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The Daily Wildcat

The Daily Wildcat

 

    “Obama lifts stem cell limits, UA still restricted”

    On March 9, President Barack Obama lifted the Bush administration’s strict limits on human embryonic stem cell research. However, restrictions still exist at the UA, due to controversial stances and questions of morality.

    Obama issued Executive Order (EO) 13505, titled “”Removing Barriers to Responsible Scientific Research Involving Human Stem Cells.”” The decision changes the way National Institutes of Health (NIH) can conduct human stem cell research.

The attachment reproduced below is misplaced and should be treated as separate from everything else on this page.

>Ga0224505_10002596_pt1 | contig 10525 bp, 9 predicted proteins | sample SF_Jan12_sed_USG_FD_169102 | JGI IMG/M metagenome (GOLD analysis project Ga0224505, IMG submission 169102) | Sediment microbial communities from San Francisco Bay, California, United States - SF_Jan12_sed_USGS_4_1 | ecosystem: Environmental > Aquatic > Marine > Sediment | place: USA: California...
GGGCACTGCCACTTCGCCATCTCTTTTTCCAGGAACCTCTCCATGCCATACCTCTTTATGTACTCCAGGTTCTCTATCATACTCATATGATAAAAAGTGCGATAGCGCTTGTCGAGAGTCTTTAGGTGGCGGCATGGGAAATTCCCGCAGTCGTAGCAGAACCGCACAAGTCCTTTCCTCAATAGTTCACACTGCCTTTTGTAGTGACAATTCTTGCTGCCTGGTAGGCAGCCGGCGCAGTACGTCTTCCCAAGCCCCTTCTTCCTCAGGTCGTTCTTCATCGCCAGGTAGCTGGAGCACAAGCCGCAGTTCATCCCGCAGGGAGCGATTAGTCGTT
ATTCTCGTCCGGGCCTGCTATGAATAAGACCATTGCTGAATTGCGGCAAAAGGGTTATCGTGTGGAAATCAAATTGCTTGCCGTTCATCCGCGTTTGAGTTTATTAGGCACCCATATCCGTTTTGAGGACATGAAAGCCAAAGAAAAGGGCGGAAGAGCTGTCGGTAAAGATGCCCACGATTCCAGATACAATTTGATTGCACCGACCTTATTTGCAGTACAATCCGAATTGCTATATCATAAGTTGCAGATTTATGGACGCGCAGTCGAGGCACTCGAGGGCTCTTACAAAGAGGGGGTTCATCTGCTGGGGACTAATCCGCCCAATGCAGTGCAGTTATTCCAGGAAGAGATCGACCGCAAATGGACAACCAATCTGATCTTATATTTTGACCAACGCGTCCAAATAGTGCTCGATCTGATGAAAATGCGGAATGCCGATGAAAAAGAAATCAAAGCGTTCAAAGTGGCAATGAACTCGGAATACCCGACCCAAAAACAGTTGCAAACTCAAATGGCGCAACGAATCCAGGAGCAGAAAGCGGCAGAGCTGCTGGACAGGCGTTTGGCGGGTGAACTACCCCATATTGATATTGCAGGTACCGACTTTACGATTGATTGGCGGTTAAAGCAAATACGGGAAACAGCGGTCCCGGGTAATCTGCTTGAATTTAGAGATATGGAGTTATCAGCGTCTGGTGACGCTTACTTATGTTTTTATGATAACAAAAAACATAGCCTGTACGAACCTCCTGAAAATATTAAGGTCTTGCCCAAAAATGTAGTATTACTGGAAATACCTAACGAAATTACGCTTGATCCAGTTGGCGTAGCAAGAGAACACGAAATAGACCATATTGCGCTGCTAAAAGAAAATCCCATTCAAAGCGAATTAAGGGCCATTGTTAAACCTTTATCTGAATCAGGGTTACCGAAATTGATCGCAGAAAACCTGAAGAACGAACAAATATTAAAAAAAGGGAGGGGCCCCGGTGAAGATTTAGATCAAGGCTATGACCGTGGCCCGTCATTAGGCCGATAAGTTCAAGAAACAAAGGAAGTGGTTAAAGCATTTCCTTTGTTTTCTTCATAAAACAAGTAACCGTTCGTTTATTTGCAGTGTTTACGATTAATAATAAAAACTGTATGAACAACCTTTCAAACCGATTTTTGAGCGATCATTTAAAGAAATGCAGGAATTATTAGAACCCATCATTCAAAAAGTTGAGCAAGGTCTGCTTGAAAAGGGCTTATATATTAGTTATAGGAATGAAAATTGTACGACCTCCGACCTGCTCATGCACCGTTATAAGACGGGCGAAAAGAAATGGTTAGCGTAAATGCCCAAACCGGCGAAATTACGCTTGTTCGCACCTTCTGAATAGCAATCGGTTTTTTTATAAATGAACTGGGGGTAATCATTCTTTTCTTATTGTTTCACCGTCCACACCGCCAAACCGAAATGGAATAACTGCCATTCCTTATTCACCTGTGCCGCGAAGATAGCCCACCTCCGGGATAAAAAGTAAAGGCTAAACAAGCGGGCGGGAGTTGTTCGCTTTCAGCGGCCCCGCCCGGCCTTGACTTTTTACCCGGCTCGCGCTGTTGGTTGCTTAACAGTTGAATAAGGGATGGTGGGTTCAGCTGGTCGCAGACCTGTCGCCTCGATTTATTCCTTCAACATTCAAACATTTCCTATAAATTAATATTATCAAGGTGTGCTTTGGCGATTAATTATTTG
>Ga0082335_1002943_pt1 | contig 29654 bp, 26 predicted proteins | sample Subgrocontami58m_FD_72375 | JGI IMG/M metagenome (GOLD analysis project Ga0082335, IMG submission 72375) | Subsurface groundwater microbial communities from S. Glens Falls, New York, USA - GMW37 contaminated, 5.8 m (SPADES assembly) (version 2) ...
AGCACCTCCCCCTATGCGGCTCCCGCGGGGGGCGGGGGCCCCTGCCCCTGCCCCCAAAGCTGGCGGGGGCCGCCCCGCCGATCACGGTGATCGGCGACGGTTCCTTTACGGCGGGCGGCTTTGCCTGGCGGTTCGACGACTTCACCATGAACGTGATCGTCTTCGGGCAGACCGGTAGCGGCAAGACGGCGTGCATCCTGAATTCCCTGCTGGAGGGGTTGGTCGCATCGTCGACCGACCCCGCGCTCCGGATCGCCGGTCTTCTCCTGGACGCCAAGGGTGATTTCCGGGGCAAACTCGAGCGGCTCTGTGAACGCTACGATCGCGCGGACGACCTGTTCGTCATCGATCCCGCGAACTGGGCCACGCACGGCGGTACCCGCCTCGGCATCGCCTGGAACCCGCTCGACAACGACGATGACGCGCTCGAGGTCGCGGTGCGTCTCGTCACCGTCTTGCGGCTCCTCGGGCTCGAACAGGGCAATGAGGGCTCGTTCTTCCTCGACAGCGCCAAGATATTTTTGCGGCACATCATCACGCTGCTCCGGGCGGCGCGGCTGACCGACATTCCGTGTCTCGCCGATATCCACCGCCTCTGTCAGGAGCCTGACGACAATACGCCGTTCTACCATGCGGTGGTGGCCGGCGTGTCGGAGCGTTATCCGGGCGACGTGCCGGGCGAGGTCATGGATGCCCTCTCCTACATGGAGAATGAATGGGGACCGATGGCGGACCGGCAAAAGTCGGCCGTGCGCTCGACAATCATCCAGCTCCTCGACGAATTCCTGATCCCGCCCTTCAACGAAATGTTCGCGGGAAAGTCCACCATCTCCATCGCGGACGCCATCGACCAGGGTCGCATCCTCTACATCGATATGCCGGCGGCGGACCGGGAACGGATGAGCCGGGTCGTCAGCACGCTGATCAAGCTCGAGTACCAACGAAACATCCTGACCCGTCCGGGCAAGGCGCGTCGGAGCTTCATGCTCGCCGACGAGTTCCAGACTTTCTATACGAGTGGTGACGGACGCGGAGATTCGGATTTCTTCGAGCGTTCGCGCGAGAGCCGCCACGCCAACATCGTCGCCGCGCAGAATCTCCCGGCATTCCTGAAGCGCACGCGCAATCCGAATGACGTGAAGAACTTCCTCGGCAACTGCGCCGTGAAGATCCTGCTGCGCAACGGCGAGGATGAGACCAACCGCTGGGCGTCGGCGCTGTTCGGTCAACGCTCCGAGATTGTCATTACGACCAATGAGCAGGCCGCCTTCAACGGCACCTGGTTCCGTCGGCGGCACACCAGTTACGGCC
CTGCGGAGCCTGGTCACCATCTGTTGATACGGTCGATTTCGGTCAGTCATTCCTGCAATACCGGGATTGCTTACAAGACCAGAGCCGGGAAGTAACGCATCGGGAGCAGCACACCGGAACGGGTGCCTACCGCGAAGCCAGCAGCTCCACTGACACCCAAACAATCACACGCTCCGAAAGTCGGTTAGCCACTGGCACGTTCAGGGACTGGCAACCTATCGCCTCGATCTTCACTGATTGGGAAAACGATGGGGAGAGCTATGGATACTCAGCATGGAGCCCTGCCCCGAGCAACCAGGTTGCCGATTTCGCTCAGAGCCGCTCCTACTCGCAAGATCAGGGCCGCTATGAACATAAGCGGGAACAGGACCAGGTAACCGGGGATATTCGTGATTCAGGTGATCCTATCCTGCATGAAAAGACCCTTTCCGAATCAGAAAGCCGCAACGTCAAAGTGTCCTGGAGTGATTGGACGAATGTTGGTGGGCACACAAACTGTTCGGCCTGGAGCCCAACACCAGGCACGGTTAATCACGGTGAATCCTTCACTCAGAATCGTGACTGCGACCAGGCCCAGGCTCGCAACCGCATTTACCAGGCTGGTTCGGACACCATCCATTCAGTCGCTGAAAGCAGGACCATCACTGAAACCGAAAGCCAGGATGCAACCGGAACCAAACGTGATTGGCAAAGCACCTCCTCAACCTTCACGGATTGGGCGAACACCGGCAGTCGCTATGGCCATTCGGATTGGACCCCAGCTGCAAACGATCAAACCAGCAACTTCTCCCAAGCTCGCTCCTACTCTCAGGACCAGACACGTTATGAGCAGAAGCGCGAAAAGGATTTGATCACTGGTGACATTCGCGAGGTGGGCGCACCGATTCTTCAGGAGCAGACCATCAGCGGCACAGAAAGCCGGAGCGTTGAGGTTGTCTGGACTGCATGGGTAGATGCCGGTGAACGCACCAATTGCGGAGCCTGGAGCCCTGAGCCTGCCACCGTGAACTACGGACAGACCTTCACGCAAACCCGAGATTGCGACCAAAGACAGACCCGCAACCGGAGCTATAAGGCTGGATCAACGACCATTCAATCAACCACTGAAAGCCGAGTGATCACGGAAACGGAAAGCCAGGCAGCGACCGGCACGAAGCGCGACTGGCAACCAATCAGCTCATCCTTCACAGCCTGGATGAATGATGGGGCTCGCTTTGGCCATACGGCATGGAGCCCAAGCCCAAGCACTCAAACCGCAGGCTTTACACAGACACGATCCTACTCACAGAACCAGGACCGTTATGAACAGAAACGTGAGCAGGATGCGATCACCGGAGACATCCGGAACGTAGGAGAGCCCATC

Even with this new order enacted, the state of Arizona still bans any funding of research that involves a human embryo or fetus.

    “”There’s still quite a few restrictions doing any human embryonic stem cell work here at the university,”” said Dr. David Harris, professor in the department of immunobiology and scientific director of cord blood registry. “”So we haven’t seen that much of a change, yet. What I hope it does is encourage research and funding in stem cell research in general. We want to use embryonic stem cells as good disease models, to study the disease and figure out how to treat it. Then, we use the other stem cells to actually treat it – we need money for both of those things.””

    Currently, Harris and his team of researchers are working to create an animal model for cerebral palsy. He said one in 300 children suffer from in utero brain damage and is born with various degrees of disability.